Faithlife Sermons

Grow Up!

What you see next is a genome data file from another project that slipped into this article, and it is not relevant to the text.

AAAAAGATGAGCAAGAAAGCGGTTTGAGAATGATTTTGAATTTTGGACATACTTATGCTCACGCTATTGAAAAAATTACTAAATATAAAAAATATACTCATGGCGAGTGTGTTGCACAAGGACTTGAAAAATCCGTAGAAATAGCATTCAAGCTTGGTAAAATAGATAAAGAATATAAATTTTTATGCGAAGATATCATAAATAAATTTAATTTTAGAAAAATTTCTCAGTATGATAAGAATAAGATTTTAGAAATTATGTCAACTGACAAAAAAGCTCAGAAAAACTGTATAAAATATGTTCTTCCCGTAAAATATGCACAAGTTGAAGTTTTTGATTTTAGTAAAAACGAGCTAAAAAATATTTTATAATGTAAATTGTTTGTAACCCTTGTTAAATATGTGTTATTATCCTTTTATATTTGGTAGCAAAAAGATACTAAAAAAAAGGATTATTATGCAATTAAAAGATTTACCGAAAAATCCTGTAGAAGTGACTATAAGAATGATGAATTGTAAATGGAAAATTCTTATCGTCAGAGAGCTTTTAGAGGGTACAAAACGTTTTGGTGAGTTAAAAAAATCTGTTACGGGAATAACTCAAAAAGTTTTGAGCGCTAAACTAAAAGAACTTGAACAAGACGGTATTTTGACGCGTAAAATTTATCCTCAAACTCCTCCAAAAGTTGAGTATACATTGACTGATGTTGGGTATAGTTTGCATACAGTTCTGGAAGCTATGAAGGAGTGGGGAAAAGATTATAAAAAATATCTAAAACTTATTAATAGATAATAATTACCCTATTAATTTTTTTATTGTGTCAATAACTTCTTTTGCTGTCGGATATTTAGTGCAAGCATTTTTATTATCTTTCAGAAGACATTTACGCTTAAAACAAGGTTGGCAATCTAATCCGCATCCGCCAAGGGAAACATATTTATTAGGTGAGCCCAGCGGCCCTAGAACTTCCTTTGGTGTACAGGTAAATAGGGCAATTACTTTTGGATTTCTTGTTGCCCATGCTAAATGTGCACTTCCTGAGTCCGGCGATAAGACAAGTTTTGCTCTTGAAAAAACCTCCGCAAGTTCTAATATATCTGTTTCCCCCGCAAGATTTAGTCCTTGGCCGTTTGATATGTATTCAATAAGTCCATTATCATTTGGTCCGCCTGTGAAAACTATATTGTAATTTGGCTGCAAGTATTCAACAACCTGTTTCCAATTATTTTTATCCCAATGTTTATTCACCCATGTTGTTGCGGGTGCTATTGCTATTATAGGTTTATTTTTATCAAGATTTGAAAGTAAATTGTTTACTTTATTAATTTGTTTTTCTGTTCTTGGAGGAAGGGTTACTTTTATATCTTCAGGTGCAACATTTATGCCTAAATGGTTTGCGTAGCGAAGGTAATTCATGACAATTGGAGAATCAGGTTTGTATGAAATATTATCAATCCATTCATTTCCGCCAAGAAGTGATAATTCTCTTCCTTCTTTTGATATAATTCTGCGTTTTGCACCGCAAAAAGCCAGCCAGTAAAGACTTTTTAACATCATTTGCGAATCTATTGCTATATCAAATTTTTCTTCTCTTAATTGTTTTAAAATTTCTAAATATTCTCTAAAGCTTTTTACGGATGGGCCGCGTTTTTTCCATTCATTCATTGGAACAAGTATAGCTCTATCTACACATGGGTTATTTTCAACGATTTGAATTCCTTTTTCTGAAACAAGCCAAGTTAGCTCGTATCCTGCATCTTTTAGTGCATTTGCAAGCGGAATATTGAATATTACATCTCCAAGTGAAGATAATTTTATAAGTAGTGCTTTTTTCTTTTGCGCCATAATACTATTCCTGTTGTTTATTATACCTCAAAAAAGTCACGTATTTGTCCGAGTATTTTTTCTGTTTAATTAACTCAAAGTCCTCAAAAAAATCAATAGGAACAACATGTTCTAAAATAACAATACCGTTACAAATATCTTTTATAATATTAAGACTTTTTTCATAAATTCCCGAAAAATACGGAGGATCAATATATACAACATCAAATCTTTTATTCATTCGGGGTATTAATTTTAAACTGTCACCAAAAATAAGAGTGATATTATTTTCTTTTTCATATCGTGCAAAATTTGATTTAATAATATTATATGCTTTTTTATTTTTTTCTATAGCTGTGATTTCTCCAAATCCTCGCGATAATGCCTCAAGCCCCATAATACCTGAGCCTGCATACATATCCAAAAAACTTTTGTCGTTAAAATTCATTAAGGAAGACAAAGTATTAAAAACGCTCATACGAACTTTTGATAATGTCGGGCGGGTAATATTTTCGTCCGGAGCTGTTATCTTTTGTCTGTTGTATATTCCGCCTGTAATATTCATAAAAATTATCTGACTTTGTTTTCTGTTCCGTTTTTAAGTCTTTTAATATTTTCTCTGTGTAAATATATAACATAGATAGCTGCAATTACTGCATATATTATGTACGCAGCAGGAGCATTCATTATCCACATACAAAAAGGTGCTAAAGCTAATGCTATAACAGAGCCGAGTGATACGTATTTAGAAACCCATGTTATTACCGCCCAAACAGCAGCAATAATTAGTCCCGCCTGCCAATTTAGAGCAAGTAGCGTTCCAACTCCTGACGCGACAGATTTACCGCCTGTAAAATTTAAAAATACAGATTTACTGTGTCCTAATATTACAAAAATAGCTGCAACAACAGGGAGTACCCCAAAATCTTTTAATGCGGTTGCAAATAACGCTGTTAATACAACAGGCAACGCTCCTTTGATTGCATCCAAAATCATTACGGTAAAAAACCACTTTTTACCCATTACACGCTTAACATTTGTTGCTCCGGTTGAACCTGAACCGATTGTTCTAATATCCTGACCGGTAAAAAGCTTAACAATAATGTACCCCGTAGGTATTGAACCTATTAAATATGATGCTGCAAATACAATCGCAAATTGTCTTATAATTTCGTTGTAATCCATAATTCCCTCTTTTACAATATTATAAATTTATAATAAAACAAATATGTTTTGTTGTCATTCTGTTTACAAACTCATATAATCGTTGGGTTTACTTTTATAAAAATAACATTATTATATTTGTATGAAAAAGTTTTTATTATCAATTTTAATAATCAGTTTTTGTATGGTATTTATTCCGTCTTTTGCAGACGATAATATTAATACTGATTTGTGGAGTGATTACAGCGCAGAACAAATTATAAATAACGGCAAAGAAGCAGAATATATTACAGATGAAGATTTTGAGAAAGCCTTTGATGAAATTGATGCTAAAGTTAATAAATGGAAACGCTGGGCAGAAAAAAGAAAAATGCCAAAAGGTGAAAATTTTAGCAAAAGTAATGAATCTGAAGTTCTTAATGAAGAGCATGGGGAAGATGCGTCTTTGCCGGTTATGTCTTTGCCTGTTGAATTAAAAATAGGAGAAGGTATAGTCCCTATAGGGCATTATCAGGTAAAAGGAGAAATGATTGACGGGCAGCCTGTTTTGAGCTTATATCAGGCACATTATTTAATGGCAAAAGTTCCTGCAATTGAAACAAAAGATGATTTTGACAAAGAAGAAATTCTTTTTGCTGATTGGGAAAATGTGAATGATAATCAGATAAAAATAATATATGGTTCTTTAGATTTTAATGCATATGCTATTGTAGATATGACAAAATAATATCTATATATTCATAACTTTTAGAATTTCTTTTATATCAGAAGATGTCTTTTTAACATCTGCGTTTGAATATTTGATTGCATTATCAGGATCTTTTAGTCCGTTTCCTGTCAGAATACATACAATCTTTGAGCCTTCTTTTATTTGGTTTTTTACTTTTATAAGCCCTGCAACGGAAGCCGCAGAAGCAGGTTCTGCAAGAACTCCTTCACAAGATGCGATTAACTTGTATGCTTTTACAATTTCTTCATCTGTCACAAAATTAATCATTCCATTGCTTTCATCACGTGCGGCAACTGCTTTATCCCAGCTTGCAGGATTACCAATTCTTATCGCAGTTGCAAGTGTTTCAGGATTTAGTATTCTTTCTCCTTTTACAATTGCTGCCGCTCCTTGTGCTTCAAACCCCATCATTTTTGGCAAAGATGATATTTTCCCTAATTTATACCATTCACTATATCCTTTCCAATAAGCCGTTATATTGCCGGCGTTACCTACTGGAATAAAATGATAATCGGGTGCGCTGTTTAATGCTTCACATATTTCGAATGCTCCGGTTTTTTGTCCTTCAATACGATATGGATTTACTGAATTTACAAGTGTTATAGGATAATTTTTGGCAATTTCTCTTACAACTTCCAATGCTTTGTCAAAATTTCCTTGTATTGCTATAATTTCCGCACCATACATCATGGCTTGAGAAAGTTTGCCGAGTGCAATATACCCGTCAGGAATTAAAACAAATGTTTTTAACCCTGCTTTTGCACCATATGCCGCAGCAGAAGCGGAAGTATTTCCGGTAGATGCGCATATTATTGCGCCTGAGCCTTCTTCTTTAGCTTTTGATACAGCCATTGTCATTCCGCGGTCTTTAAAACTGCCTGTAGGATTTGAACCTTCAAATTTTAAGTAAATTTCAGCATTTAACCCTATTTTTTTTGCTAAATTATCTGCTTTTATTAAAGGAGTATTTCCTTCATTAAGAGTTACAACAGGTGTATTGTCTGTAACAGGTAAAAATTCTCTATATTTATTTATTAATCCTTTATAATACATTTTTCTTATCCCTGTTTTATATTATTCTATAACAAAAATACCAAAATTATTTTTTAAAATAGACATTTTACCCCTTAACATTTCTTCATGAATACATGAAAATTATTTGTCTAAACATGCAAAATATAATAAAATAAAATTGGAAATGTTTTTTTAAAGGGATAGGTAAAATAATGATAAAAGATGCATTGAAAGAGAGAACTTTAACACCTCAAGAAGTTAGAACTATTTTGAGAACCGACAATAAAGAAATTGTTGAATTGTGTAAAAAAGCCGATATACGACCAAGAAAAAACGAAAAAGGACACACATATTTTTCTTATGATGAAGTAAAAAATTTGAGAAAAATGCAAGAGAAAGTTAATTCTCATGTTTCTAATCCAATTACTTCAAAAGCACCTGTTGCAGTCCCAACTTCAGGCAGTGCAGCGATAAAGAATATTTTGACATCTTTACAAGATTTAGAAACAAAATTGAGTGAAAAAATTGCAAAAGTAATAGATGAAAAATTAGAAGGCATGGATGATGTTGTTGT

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GROW UP! “put off your old self . . . put on the new self” Eph. 4:22-24 In spite of the very many years that have now passed by, I can still vividly remember the day when I really began to grow up. It happened at a bus stop, at the bottom of Uxbridge High Street just near the old Odeon cinema, as I pushed my heavy suitcase into the boot of a large north-bound coach, kissed mum goodbye, climbed aboard and took my seat, and then waved through the window as we drew away. As a newly recruited undergraduate, I was on my way to take up lodgings in Kings Norton, in the suburbs of Birmingham and was soon to find out that despite the rumours to the contrary here in the rather smug and self-absorbed south-east, there was indeed life, of a sort, “north of Watford”. It was an alien life though, where plimsolls, the forerunners of the now ubiquitous trainers, for some reason were known as “pumps”; where old ladies had a random tendency to hug you warmly for no apparent reason and refer to you as “me-duck”, and, in those more innocent days, young factory girls on the way to work would hold hands, and skip together down the street loudly singing pop songs. But without mobile phones, Skype, or social networks, contact with family from wilderness locations like the remote English Midlands, was confined to handwritten letters, which were pretty much guaranteed to be significantly out of date before arrival. Or, alternatively, to a trip to the nearest red phone box where you would stand outside in a queue in the wind, rain or snow, waiting forlornly, and increasingly irritatedly, for your chance to battle with buttons “A” and “B” before shouting repeated phrases down the line and then seeking to decode the staccato responses received from your loved ones. The result was that to all intents and purposes contact with family and friends while away from home pursuing your education was severely limited, so that you either gave up and went home, or you grew up and got on with it and soon found out that there were actually some blessings and benefits from your newly acquired independence. And at root, growing up does involve this process of moving from dependence on others to independence. From relying on mum and dad, to organising and taking responsibility for your own life. And, in terms of our Christian lives, a similar process is also required. We need to grow up and form an independent personal relationship with God for ourselves and not just continue to be supported and protected by others. Now I’d ask you NOT to throw things at me , but I think a case could be made, that many western Christians like ourselves, untested by the real persecution that our counterparts in many other countries have to face, may well have more of a tendency to give up rather than to grow up, choosing to remain big babies sustained by the pastoral care of others rather than becoming responsible Christian adults. And isn’t that just the kind of thing that the author of Hebrews was alluding to when he wrote: “For though by this time you ought to be teachers, you need someone to teach you again the basic elements of the oracles of God. You need milk, not solid food;” (Hebrews 5:12, NRSV) So this morning then I want us to listen to one of Paul’s challenging statements to the Ephesian church, a statement that wasn’t, but might well have been, prefixed by that phrase heard frequently from the lips of exasperated parents or schoolteachers witnessing the foolish behaviour of their children or charges, “Grow up!” You might find it helpful to have Ephesians 4:22-24 open in front of you as we look together at Paul’s illuminating message. Separated as we are by the centuries, it can sometimes be difficult for us to really hear for ourselves, the strength and the power of what God wants us to hear from His Word and that is certainly true of our passage this morning because we don’t know Paul personally, and we weren’t there when the church elders read out his latest letter at meetings especially convened to hear what he had to say. So a useful trick is to put your own name in front of the scripture and read as though Paul were speaking directly to you. So this is what we read: BARRY: 22 You were taught, with regard to your former way of life, to put off your old self, which is being corrupted by its deceitful desires; 23 to be made new in the attitude of your minds; 24 and to put on the new self, created to be like God in true righteousness and holiness. Ephesians 4:22–24 (NIV84). Now rather than provide a meticulous exegesis of these verses this morning, which would probably be beyond me anyway, I’d just like us to consider some fairly random but hopefully useful thoughts of my own and being the naturally contrary person that I am, I want us to begin at the end rather than the beginning. So verse 24 of our passage tells us to “put on the new self, created to be like God in true righteousness and holiness.” Did you get that? This wonderful verse is reminding us of the mind blowing truth that as born-again Christians, our new redeemed self has been made to be “like God” and to display not a fake, or a watered down version, but “TRUE righteousness and holiness”. So just ask yourself once again this morning, “Do I really believe God’s Word?” And if your answer is “yes”, then God is telling us here, in no uncertain terms, that in Christ we have the inherent ability to demonstrate His righteousness and holiness. Wow! But look now at verse 22. “ You were taught, (says Paul) with regard to your former way of life, to put off your old self, which is being corrupted by its deceitful desires;” Paul is here reminding the Ephesians, and now, of course us, as 21st Century Lane End disciples, of part of the content of what we might now call a “Foundation Course for new Christians” and this is interesting in its own right, since it indicates that Paul clearly felt that such foundational teaching is very important for all who come to faith in Christ. Now, just as an aside, though I have no real evidence to support my case, I just wonder whether Paul’s understanding of the spiritual growth principles outlined in our passage this morning reflect his own personal experience and revelation gained perhaps in those three years in Arabia after his conversion and before his 15 day visit to see Peter and James, Jesus’ brother, in Jerusalem, around AD37. But whatever the truth, not many of us, I think, would want, or dare, to challenge either Paul’s authority in this matter, or the wisdom of his teaching. His central and fearless role as perhaps the pre-eminent Apostle in keeping the fledgling church on track in the face of many who seemed to be leading it astray, is an overwhelming endorsement of his credentials in this matter. And, certainly, without such guided teaching, new Christians will plainly struggle unnecessarily with the basics of our faith. But with it, spiritual growth will be enhanced and recipients will be blessed, nurtured and equipped to mature in their faith. They will be equipped to “GROW UP” spiritually. But perhaps most interestingly, the fact that Paul says of the Ephesians “You were “TAUGHT”, “. . . to put off your old self”, indicates that this passage is really making clear that there is something here that it’s the responsibility of the church to TEACH; and, something that each of us as Christians really must LEARN. Namely, that we MUST “put off” our “old self” and “put on” our “new self”. Now I don’t know about you, but I don’t recall receiving any such teaching after I became a Christian. So could this passage actually be exposing a critical weakness in the teaching received by those who now come to Christ? Because I think that many of us may have been left to discover these things for ourselves, and so we may or may not have done so. And we may have uncovered here a reason why we may not fully be the people we are meant to be as Christians. A reason, if you like, why we may perhaps have failed to grow up as Christians as we should. But why is Paul counselling us in verse 22, quote, “with regard to your former way of life (that is, to how you lived before you became a Christian) to put off your old self”. Why does he say this? Well he writes: You were TAUGHT, with regard to your former way of life, to put off your old self, which is being corrupted by its deceitful desires; So Paul is emphasising here that we must learn to put off our old self because it is continually corrupting us with desires that are DECEITFUL. That is, not only is our old self inherently unhelpful to our walk as Christians, but it is also continually making things worse for us because the desires that spring from and are sourced in our old self are “deceitful desires”. Our unregenerate desires may seem to offer us an attractive PROMISE, a desirable OUTCOME, a RETURN that will be satisfying, fulfilling and rewarding, but in reality their promise, outcome and return are in fact a deceit, a lie. They are not “as advertised”, and they undermine and negate what the new self is intended, equipped and EMPOWERED to deliver in us, namely “God-likeness” which is “true righteousness and holiness”. So fail to act on this then, and we will find that the deceitful desires of our old self, will actually prevent us from putting on the new self, and so will bring us only spiritual stagnation and loss, and deny us the joy, fulfilment and potential future reward, from serving God fruitfully. Earlier in Paul’s letter to the Ephesians he has already reminded them of what their old self is really like. He writes in Ephesians 2:1–3 (ESV) — And you were dead in the trespasses and sins in which you once walked, following the course of this world, following the prince of the power of the air, the spirit that is now at work in the sons of disobedience— among whom we all once lived in the passions of our flesh, carrying out the desires of the body and the mind, and were by nature children of wrath, like the rest of mankind. Now, if you are anything like me, and recognise in yourself not only Paul’s diagnosis here, but also have to admit to a shamefully poor success rate in this whole area, then you will be screaming out on the inside, “Yes, but HOW! How do I get to rip off the old man and super-glue on the new man. HOW!” --- So here, I think is the critical point of what I want to share this morning. If we are to do as verse 24 tells us and “put ON the new self, created to be like God in true righteousness and holiness”, then we will need to somehow follow the direction given to us by Paul in verse 23 which is both clear and precise, telling us to “be made new in the attitude of your minds;” The secret then, to putting on this new self, Paul is saying, lies in a new attitude of mind. Someone has wisely said that we are what we think. And that we will inevitably tend to act and move in the direction of what we put into our minds and what we allow our minds to focus on. So putting on the new self involves starting to think differently, because by doing so we will inevitably begin to be different and therefore to do differently. If we are not what we want to be; if we are not living out of our NEW self; then we need to begin to think differently because thinking differently will cause us to “be made new in the attitude of our minds.” Spiritual transformation begins in us as we work to renew our thinking, which of course, is what Paul shares with the church in Rome, declaring in that familiar verse: Romans 12:2 (NIV84) “Do not conform any longer to the pattern of this world, but be transformed by the renewing of your mind.” Interestingly, in his letter to the Colossians Paul gives us a pointer to the key arenas for change in this process. In Colossians 3:2 (ESV) he says: “Set your minds on things that are above, not on things that are on earth”. Indicating the critical need to adjust our spiritual focus. Taking it off our problems, issues and failures and learning more and more to fix it on spiritual realities. On who we are now in Christ, on the life-changing power of faith in God’s Word and on the Holy Spirit who now indwells us. In Colossians 3:5 he says: “Put to death, therefore, whatever belongs to your earthly nature: sexual immorality, impurity, lust, evil desires and greed, which is idolatry. Indicating the critical need to tackle and destroy, to “take out”, all those things that seek to displace Jesus from His rightful central place in our lives. We are not to put up with them, and allow them to somehow co-exist with our new life, but we are to exterminate them, eradicate them. He is saying “Don’t tolerate these things, put them to death, KILL THEM”. In Colossians 3:12–14 he says: “clothe yourselves with compassion, kindness, humility, gentleness and patience. Bear with each other and forgive whatever grievances you may have against one another. Forgive as the Lord forgave you. And over all these virtues put on love, which binds them all together in perfect unity.” So here we see that we need to consistently work at developing all aspects of Christ like attitudes and behaviour. We need then to keep our focus firmly on the promise God has given that we can be transformed into his likeness and reject the tendency to be undermined by the negative thoughts that our inevitable failures and the painfully slow pace of our improvement tend to bring us. We need to steadfastly encourage and remind ourselves as Matthew 19:26 confirms that "with God all things are possible”, and as Paul tells the Roman church in Romans 4:17 that God "calls things that are not as though they were", so we must do the same. We must barge aside all tendencies to be discouraged and to give up and instead, as Hebrews 12:1 urges, we must: "throw off everything that hinders", and in the words of Philippians 3:14 "press on toward the goal to win the prize” for which God has called us. Now at this point, I suggest we need to pause and just think this through a little more. The Christian life begins doesn’t it, as we “take a step of faith”, believing that because of Christ’s sacrificial death on the cross and His subsequent victorious resurrection, we can come into a brand new life. We are saved, born again, and receive new life, not because of our merit, but because of FAITH in what Jesus has done for us. The Christian life begins not based on our worth, our goodness or our personal works of righteousness. So why, if we are not saved on the basis of our personal worthiness, would we imagine that once saved we are now to live our Christian lives on the basis of our self-generated merit? That simply does not make any sense. Like our salvation, growing up as a Christian is about faith not works. Remember, verse 24 in our passage says: “put on the new self, CREATED to be like God in true righteousness and holiness.” The new self is not manufactured by us, by our good works; it is not earned by our effort; it is CREATED by God and PUT ON by us. And indeed the ONLY works of ours that have any merit at all are those commissioned by God as Paul tells us in Ephesians 2:10 (NIV84) For we are God’s workmanship, created in Christ Jesus to do good works, which God prepared in advance for us to do. So growing up as a Christian is not about being saved by grace through faith, but then earning merit by our own good works. That would be an invidious form of legalism and we know that Paul was unafraid to tackle even Peter over just such an attempt to introduce double standards into the fabric of the gospel. We know therefore that there is no way Paul can be telling us in our text passage today that we must put off the old self and put on the new self through a regime of colossal self-effort. So he is NOT telling us that now we are Christians we are to make the needed changes to our lives by personal effort. Primarily, “growing up” as a born again Christian is not about effort it is about our faith relationship with the Saviour. We put on the new self by developing and applying our faith relationship with Jesus. It is about lining up our beliefs and our lives with what God’s Word tells us. Whether we are seeking to put off our old self or put on the new self, we should be seeking to respond with faith to what the Word of God tells us. And because our new self is created by God, as we apply our faith to believe what God’s Word says about it, we will inevitably see the transformation working out in our lives. So finally, and very briefly, I want to suggest that there are fundamentally three key operators in this two-fold “putting off” and “putting on” experience. First, we must PRIORITISE drawing closer and closer to our Saviour. We must ACT to develop our personal relationship with Jesus by giving time to being in His presence. Our focus must become, not our prayers and petitions, or even reading the Word to develop our knowledge, vital as these things are. Our focus must be on WORSHIPPING Him and actively seeking His presence. Second, we need to develop our faith in God’s Word so that the transformative power of BELIEVING what God says, grows in us and enhances our Christian life. And then thirdly, we must cultivate our understanding of the truth that the Holy Spirit now actually indwells us and learn as Paul says in Galatians 5:16 to “live by the Spirit,” because then we “will not gratify the desires of the sinful nature.” These are the seed-bed that will inevitably provide a harvest of spiritual blessing and revelation in our lives and enable us to GROW-UP, put off our deceitful “old self” and enjoy the fruits of our God created “new self”. To end, listen to one of Paul’s prayers which, while written like our text, for the Ephesians, is certainly meant for us too and is very much a prayer we should pray for ourselves and for one another. He says: “I pray that out of his glorious riches he may strengthen you with power through his Spirit in your inner being, so that Christ may dwell in your hearts through faith. And I pray that you, being rooted and established in love, may have power, together with all the saints, to grasp how wide and long and high and deep is the love of Christ, and to know this love that surpasses knowledge—that you may be filled to the measure of all the fullness of God.” (Ephesians 3:14–19, NIV84)